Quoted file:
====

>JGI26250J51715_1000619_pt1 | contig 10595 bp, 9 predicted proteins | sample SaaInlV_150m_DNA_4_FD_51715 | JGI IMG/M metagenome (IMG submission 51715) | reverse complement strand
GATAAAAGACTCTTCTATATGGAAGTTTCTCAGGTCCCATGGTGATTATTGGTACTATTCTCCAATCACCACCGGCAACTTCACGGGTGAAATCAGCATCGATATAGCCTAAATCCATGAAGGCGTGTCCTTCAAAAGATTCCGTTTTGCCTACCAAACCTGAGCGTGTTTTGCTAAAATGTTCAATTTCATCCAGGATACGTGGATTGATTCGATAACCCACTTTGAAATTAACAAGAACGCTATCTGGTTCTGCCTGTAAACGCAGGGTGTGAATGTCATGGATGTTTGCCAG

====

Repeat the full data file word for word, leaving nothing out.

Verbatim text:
>JGI26250J51715_1000619_pt1 | contig 10595 bp, 9 predicted proteins | sample SaaInlV_150m_DNA_4_FD_51715 | JGI IMG/M metagenome (IMG submission 51715) | reverse complement strand
GATAAAAGACTCTTCTATATGGAAGTTTCTCAGGTCCCATGGTGATTATTGGTACTATTCTCCAATCACCACCGGCAACTTCACGGGTGAAATCAGCATCGATATAGCCTAAATCCATGAAGGCGTGTCCTTCAAAAGATTCCGTTTTGCCTACCAAACCTGAGCGTGTTTTGCTAAAATGTTCAATTTCATCCAGGATACGTGGATTGATTCGATAACCCACTTTGAAATTAACAAGAACGCTATCTGGTTCTGCCTGTAAACGCAGGGTGTGAATGTCATGGATGTTTGCCAG